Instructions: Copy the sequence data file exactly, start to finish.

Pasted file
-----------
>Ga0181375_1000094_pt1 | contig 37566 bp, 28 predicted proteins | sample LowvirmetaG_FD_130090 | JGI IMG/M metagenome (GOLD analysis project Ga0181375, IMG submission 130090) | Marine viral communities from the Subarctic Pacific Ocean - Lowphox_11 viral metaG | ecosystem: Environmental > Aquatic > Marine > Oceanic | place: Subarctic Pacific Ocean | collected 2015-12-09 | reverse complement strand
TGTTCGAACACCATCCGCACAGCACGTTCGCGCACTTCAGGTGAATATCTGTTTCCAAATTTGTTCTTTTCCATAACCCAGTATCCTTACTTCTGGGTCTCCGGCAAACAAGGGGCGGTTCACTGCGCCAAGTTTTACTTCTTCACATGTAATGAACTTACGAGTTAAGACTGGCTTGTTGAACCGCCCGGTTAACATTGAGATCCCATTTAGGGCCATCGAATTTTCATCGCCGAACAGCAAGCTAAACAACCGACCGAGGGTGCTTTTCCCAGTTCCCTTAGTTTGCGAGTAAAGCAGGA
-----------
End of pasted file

>Ga0181375_1000094_pt1 | contig 37566 bp, 28 predicted proteins | sample LowvirmetaG_FD_130090 | JGI IMG/M metagenome (GOLD analysis project Ga0181375, IMG submission 130090) | Marine viral communities from the Subarctic Pacific Ocean - Lowphox_11 viral metaG | ecosystem: Environmental > Aquatic > Marine > Oceanic | place: Subarctic Pacific Ocean | collected 2015-12-09 | reverse complement strand
TGTTCGAACACCATCCGCACAGCACGTTCGCGCACTTCAGGTGAATATCTGTTTCCAAATTTGTTCTTTTCCATAACCCAGTATCCTTACTTCTGGGTCTCCGGCAAACAAGGGGCGGTTCACTGCGCCAAGTTTTACTTCTTCACATGTAATGAACTTACGAGTTAAGACTGGCTTGTTGAACCGCCCGGTTAACATTGAGATCCCATTTAGGGCCATCGAATTTTCATCGCCGAACAGCAAGCTAAACAACCGACCGAGGGTGCTTTTCCCAGTTCCCTTAGTTTGCGAGTAAAGCAGGA